If you live in a state like Washington, Colorado, or California with recreational marijuana dispensaries, it can be easy to forget how strict cannabis laws were just a few short years ago. Even today, in other parts of the country, cannabis regulations can still be pretty severe. Not only just for THC-rich strains of marijuana either, the more benign non-intoxicating cannabinoid CBD still has a somewhat hazy legal status despite being widely available online and in physical retail locations. Let’s try and clear the air regarding the legality and regulations of CBD.
Is CBD Legal?
These days CBD shows up in everything from beauty products to clothing. Such a large array of different products must mean that it’s legal, right?
For the most part, yes. In 2018 the United States passed the most recent iteration of a nearly century-old piece of legislation known as the Farm Bill. Over the past decades, several agricultural policies and subsidies have been detailed in this ever-evolving bill, including the recent legalization of hemp. Hemp, as defined by the Farm Bill, is any cannabis plant that contains less than 0.3% THC per dry weight. There is no mention of other cannabinoids in this definition, so low THC cannabis plants that are still rich in CBD are classified as hemp. As a result, American farmers are no longer prohibited by the federal government from growing hemp with the express purpose of extracting CBD from the plant.
However, it’s still up to the individual states to set their own laws governing the cultivation and sale of hemp and hemp-derived CBD. Fortunately for the cannabis community, most states have decided to follow the federal government’s lead in legalizing CBD.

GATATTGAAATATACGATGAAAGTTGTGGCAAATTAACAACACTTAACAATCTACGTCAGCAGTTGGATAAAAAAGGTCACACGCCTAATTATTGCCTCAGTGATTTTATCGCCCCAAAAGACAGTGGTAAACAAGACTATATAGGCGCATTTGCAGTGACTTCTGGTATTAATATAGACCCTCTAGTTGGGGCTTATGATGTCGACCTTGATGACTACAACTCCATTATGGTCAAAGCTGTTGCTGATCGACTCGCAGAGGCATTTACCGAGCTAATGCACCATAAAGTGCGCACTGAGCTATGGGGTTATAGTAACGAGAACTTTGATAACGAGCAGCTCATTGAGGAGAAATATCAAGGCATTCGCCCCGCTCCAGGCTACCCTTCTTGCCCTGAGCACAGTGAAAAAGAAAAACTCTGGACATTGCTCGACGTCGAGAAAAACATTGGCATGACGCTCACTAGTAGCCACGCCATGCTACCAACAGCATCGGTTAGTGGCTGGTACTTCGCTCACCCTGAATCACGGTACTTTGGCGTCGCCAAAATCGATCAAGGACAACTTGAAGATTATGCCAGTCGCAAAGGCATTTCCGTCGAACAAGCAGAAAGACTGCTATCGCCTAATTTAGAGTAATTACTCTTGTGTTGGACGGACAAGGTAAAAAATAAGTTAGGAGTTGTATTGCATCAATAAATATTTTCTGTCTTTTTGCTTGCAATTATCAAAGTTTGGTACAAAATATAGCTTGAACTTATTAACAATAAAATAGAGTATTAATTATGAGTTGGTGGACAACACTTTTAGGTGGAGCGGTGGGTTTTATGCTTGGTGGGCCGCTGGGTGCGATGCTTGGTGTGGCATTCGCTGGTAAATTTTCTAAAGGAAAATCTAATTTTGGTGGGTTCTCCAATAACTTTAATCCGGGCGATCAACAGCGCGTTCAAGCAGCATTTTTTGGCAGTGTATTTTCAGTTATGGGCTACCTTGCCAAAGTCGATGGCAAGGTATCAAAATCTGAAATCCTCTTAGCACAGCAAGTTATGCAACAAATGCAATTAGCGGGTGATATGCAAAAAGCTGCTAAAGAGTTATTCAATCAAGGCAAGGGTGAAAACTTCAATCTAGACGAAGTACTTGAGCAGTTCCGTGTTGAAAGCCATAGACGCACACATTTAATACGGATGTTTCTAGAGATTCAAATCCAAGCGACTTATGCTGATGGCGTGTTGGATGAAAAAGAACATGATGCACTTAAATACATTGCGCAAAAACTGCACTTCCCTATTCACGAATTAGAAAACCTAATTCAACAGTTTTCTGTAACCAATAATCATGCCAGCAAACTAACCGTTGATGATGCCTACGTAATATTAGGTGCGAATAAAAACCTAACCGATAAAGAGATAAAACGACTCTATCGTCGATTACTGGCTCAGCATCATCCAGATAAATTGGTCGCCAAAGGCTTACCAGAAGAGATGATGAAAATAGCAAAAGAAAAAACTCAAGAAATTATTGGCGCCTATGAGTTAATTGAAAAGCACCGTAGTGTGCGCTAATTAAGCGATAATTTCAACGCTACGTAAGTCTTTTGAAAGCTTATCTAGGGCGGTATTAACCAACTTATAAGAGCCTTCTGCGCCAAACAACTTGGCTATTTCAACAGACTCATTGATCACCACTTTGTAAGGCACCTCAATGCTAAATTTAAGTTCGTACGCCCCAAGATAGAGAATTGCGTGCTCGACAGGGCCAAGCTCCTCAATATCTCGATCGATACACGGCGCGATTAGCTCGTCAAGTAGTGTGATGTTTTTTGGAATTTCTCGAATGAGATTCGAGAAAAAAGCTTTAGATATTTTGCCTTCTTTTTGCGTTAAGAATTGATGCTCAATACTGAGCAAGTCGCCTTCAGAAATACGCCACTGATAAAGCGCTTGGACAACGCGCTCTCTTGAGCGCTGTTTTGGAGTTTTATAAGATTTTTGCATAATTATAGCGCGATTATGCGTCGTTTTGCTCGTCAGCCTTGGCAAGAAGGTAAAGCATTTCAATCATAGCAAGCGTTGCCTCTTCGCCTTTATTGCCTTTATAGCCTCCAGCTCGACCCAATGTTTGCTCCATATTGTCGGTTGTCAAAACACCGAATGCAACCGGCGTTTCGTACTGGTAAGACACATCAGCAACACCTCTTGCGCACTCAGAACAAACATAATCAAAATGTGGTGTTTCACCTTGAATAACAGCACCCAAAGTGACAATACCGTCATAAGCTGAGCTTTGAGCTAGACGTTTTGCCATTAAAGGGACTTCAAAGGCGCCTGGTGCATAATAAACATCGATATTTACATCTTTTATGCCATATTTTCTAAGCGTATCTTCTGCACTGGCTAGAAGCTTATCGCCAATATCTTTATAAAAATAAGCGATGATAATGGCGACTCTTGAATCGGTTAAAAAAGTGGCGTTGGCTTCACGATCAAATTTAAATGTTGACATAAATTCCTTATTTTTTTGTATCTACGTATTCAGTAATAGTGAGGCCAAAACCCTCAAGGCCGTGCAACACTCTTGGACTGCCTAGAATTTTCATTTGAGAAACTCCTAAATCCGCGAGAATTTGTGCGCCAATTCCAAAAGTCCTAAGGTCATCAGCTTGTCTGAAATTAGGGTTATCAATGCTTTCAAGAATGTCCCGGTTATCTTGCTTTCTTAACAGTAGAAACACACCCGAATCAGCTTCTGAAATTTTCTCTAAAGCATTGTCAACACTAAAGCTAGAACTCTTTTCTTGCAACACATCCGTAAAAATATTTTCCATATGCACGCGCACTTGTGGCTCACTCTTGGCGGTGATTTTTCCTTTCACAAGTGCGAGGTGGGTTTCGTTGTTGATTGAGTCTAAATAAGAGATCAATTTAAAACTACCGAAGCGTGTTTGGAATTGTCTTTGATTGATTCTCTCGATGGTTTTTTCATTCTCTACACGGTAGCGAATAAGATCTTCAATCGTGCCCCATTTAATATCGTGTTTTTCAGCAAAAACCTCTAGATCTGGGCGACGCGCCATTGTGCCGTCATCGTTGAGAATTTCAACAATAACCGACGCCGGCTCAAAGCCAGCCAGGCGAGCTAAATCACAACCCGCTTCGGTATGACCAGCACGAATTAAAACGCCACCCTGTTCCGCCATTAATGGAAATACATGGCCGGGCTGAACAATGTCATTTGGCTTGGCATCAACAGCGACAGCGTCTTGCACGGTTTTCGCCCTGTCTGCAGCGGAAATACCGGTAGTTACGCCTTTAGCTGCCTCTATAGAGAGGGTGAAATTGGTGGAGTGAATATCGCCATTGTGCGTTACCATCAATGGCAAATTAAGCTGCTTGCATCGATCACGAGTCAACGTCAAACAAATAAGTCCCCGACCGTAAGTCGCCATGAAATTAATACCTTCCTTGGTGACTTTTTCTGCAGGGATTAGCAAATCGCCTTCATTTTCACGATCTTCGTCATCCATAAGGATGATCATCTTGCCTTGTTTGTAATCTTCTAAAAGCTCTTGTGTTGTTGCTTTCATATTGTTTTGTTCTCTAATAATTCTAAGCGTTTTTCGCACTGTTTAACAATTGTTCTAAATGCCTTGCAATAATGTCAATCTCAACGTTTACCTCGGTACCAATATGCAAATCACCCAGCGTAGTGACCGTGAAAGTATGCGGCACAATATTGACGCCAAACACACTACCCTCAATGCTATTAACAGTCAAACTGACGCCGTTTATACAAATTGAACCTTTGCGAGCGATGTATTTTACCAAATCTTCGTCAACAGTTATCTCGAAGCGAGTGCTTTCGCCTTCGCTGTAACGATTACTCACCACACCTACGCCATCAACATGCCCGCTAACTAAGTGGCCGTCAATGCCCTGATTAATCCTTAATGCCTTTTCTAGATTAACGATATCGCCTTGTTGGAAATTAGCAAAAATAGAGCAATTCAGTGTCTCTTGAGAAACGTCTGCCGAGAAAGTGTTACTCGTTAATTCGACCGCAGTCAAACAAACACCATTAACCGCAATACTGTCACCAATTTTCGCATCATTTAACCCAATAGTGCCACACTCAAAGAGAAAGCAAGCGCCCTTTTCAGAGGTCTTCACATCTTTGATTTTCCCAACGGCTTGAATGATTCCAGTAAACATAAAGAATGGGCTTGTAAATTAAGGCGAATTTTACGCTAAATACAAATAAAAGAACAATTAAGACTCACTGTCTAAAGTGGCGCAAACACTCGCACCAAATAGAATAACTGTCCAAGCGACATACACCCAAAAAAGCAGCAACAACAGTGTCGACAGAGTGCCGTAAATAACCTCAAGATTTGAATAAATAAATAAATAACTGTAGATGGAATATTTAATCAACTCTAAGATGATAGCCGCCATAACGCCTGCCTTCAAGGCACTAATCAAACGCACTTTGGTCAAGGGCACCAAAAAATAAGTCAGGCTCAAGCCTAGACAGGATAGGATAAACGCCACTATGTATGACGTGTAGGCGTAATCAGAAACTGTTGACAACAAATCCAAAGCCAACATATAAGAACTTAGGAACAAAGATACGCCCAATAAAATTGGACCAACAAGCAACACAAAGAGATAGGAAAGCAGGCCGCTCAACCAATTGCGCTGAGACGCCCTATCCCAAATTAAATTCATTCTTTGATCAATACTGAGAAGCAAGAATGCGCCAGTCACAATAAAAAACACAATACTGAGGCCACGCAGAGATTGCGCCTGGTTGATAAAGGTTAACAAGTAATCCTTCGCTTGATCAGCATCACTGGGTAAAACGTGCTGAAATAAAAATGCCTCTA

Is CBD FDA Approved?
CBD may be legal in most parts of the country, but the Food and Drug Administration hasn’t jumped on the bandwagon just yet. With the exception of Epidiolex, a pharmaceutical-grade CBD medicine used to treat seizures, no products with CBD as the active ingredient have been approved by the FDA.
According to the FDA’s website: “To date, the agency has not approved a marketing application for cannabis for the treatment of any disease or condition.”
Currently, large swarths of preliminary research into the medicinal and therapeutic potential of CBD look incredibly promising. However, the FDA is unwilling to approve CBD products for medicinal use until further human clinical trials are conducted.
FDA CBD Regulation
So while it is legal to sell CBD, it can only be marketed in certain ways. Selling a CBD product explicitly as a pain reliever or sleep aid, for example, could run you afoul of the FDA’s guidelines. There are also other FDA regulations that may surprise you.
CBD edibles like gummies and beverages are extremely popular, but believe it or not, they aren’t technically legal. From the FDA’s website:
“Under section 301(ll) of the FD&C Act [21 U.S.C. § 331(ll)], it is prohibited to introduce or deliver for introduction into interstate commerce any food (including any animal food or feed) to which has been added a substance which is an active ingredient in a drug product that has been approved under section 505 of the FD&C Act [21 U.S.C. § 355], or a drug for which substantial clinical investigations have been instituted and for which the existence of such investigations has been made public.”
Consequences For Violating the FDA Regulations
It may be illegal to market CBD as a medicine or add it into food, but that certainly hasn’t stopped people from doing it. Just take a look inside your local pharmacy or convenience store, and you’ll likely see a smorgasbord of various CBD products violating these rules.
So far, the FDA’s enforcement of its CBD regulations has been rather relaxed. The agency has only gone so far as to send warning letters to certain CBD businesses and tends to only target the most egregious offenders. How the FDA will react in the future has yet to be seen.